Running at around 80 minutes, this presentation of Eliot’s work, considering and examining in minute detail man’s relationship with time, is an unusual offering for a piece of theatre.
Ralph Fiennes is without question a huge talent and instantly stamps his mark on the work; as Director he has played to his strengths. His physicality and fluid movement break the recital-like feel whilst his use of pause, space and stillness fills the space with power.
In the renaissance from COVID, theatre has heeded the need for small casts, one act productions and the need to tour with open arms. The thirst for live performance is palpable and perhaps in another world, this might not have seen the bigger stages or even tempted Fiennes to tour so all work needs to be celebrated.
The set and costume design from Hidegard Bechtler alongside a glorious lighting design by Tim Lutkin shows use looming turning panels deftly representing the ever turning clock; allowing moments of beauty and atmosphere.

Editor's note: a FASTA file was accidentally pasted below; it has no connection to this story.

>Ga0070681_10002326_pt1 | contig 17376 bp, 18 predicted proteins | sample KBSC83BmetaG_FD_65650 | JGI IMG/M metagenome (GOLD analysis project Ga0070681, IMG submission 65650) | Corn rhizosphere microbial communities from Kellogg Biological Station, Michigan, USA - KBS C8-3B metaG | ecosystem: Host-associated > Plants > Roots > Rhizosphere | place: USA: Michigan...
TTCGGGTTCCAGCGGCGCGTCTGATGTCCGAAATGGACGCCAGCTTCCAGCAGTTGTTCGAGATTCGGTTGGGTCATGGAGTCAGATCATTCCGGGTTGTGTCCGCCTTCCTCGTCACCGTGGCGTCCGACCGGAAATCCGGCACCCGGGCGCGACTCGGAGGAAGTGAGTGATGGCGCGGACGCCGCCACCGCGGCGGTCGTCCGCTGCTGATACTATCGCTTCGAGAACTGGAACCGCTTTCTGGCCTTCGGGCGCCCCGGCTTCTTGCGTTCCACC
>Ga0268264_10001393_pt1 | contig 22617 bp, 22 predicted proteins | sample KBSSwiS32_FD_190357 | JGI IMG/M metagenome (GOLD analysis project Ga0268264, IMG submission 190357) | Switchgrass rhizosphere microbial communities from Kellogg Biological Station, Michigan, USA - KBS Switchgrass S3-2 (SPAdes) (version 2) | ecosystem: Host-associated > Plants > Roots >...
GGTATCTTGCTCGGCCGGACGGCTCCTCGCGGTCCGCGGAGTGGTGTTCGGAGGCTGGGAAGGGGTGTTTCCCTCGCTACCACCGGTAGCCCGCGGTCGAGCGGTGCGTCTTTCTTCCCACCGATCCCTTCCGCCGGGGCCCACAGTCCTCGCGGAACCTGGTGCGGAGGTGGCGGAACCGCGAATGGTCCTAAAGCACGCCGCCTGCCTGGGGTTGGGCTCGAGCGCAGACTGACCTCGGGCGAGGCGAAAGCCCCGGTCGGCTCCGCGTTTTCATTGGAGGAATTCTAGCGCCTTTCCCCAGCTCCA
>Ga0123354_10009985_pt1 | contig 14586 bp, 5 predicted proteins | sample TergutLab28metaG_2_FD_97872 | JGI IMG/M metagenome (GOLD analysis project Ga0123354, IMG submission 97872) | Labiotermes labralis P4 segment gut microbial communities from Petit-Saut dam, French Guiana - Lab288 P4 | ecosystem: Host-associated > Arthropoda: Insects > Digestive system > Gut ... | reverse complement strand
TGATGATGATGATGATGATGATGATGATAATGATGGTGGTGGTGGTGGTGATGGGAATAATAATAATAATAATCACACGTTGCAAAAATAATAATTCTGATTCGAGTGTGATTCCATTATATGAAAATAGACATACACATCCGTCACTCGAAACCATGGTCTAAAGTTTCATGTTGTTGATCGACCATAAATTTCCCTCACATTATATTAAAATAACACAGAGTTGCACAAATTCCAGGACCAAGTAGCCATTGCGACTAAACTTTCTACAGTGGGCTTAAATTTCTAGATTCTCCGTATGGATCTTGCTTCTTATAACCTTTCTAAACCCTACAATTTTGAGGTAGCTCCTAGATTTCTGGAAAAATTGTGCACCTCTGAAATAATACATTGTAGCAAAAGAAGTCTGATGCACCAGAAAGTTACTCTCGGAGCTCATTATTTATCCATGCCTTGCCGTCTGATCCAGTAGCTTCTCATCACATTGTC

The support of the excellent sound design by Christopher Shutt created a comforting nod to the era.
Without question, fans of Fiennes, who is a great actor, will relish this one-man show. The avid readers of Eliot would likewise thrill to the life that is breathed into the work. However, there is something missing in the words.
There is little tension or conflict to get involved with, it does not move in the way some pieces might and the examination of the clashes of religious culture alongside the ravages and anger of war is somewhat sedentary.
Tickets are unsurprisingly hard to come by and the tour is most definitely up and running. Credit where it is due and for many in the brilliantly organised socially distanced “full house” last night, there was much to enjoy.
_ _ _ _ _ _ _ _ _ _ _ _
Reviewer: Petra Schofield
Four Quartets by T.S. Eliot is directed by and stars Ralph Fiennes.
It is showing at the Theatre Royal in Bath until Saturday 5th June 2021.